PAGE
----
Bob Grant in The Scientist:
Personalized medicine. Precision medicine. Genomic medicine. Individualized medicine. All of these phrases strive to express a similar vision—a reality where physicians treat based on each patient’s unique biology. The concept is poised to revolutionize clinical and preventive care. But even as the technologies helping to birth this new breed of medicine mature, the semantics surrounding the phenomenon are still experiencing growing pains. So, what should we call it? For a long time, “personalized medicine” was the preferred nomenclature. In the popular press especially, this was (and often still is) the go-to phrase to describe the medical paradigm shift that is underway. But about eight years ago, a committee convened by the director of the National Institutes of Health recommended jettisoning “personalized medicine” and replacing it with “precision medicine.” This term, the committee argued, “is less likely to be misinterpreted as meaning that each patient will be treated differently from every other patient.”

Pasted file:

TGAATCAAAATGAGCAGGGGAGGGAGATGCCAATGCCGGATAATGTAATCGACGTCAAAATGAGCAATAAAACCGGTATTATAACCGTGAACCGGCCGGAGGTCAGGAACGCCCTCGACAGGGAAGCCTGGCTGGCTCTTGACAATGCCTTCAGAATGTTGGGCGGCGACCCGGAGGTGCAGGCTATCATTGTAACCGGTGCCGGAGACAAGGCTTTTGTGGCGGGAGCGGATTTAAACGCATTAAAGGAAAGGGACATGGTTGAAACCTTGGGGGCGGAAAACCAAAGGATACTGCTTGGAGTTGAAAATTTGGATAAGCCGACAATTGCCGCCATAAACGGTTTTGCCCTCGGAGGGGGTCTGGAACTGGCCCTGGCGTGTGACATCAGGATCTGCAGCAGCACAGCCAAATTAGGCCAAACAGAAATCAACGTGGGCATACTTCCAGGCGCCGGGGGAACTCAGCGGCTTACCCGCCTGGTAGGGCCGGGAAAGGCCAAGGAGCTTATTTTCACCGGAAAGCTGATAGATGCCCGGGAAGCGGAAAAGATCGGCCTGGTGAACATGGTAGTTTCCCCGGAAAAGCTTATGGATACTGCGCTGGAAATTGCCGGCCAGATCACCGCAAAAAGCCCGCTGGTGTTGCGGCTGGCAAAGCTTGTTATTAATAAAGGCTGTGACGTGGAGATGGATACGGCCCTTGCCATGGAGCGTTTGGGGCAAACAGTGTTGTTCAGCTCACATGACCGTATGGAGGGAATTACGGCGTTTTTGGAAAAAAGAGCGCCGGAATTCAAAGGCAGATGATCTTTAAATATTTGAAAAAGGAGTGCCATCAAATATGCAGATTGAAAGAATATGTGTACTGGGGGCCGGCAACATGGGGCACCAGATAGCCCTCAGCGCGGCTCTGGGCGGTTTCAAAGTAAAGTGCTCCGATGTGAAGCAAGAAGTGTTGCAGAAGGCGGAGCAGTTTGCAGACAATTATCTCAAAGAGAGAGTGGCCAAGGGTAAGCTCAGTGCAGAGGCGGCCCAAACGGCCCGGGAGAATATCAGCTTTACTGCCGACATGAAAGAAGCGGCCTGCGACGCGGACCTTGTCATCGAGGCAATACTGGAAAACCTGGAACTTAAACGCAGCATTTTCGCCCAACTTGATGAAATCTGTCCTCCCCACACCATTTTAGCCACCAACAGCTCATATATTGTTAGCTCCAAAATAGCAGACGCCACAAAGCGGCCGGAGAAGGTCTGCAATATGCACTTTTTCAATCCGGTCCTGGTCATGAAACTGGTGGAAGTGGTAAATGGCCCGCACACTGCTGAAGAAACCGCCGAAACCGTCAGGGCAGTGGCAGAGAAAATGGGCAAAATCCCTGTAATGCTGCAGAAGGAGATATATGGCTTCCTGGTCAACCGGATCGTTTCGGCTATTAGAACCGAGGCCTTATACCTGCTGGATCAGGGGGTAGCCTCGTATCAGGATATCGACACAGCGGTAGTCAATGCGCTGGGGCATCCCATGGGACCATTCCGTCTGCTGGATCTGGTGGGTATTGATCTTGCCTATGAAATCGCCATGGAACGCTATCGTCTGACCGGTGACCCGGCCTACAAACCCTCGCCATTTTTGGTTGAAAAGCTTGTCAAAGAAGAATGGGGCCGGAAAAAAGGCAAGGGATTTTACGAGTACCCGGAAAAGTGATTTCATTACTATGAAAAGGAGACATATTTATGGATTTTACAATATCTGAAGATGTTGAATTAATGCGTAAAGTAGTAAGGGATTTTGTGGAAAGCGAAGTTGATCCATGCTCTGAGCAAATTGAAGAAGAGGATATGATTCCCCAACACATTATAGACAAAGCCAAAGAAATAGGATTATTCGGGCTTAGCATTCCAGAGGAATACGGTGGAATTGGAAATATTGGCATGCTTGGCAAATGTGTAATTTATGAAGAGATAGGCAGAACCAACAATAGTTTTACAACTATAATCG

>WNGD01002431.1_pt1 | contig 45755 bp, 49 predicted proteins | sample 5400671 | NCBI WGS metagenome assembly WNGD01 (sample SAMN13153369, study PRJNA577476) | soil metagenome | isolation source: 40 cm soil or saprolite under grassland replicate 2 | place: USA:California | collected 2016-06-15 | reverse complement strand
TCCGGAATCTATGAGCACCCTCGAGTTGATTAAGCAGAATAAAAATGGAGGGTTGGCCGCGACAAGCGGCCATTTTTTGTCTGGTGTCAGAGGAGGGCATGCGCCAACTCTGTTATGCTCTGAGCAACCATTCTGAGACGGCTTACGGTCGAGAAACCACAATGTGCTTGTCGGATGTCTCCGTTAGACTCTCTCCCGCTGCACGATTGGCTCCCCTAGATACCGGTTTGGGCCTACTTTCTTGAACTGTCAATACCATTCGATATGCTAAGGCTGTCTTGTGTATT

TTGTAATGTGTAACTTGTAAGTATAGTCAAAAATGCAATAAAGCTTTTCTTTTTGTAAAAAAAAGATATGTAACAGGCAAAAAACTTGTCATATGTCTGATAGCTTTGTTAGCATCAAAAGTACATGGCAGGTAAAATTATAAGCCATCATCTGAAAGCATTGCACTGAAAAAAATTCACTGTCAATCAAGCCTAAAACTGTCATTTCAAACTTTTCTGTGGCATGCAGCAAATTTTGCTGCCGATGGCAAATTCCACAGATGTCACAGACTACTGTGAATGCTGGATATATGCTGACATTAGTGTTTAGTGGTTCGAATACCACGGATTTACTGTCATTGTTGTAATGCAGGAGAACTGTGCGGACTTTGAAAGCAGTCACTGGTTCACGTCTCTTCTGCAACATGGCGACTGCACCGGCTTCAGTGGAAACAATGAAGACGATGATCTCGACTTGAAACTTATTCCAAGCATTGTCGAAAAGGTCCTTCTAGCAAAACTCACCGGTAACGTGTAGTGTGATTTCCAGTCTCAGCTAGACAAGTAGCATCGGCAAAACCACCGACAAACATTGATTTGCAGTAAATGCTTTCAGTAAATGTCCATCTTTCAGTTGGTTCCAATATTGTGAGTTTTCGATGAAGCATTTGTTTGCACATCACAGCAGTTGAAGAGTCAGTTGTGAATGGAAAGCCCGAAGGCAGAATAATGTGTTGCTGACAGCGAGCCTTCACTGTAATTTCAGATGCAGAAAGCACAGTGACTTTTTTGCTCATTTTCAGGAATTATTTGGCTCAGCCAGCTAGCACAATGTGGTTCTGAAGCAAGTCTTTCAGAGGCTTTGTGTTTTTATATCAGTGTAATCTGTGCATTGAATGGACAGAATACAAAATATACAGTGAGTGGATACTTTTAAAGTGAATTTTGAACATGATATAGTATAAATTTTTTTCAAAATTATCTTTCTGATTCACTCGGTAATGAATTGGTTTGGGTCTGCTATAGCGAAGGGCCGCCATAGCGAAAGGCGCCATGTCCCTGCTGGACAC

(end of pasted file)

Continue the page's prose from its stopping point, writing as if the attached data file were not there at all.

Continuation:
For now, the closest we’ve gotten to the distant goal has been bucketing patients into subgroups, most often on the basis of their genetics. “Genomic medicine” characterizes this current state of affairs most directly, but the term seems to ignore other unique characteristics—environmental factors, lifestyle, microbiomes, etc.—that can also be used to tailor a treatment to a particular patient.
This month’s Reading Frames author Eric Topol, founder and director of the Scripps Research Translational Institute, wrote in a 2014 Cell review article that all of these phrases should be left in the dust, advocating for the use of “individualized medicine” in their place. The individual, he argued, is at the epicenter of this new approach to clinical care. “Be it a genome sequence on a tablet or the results of a biosensor for blood pressure or another physiologic metric displayed on a smartphone,” Topol wrote, “the digital convergence with biology will definitively anchor the individual as a source of salient data, the conduit of information flow, and a—if not the—principal driver of medicine in the future.”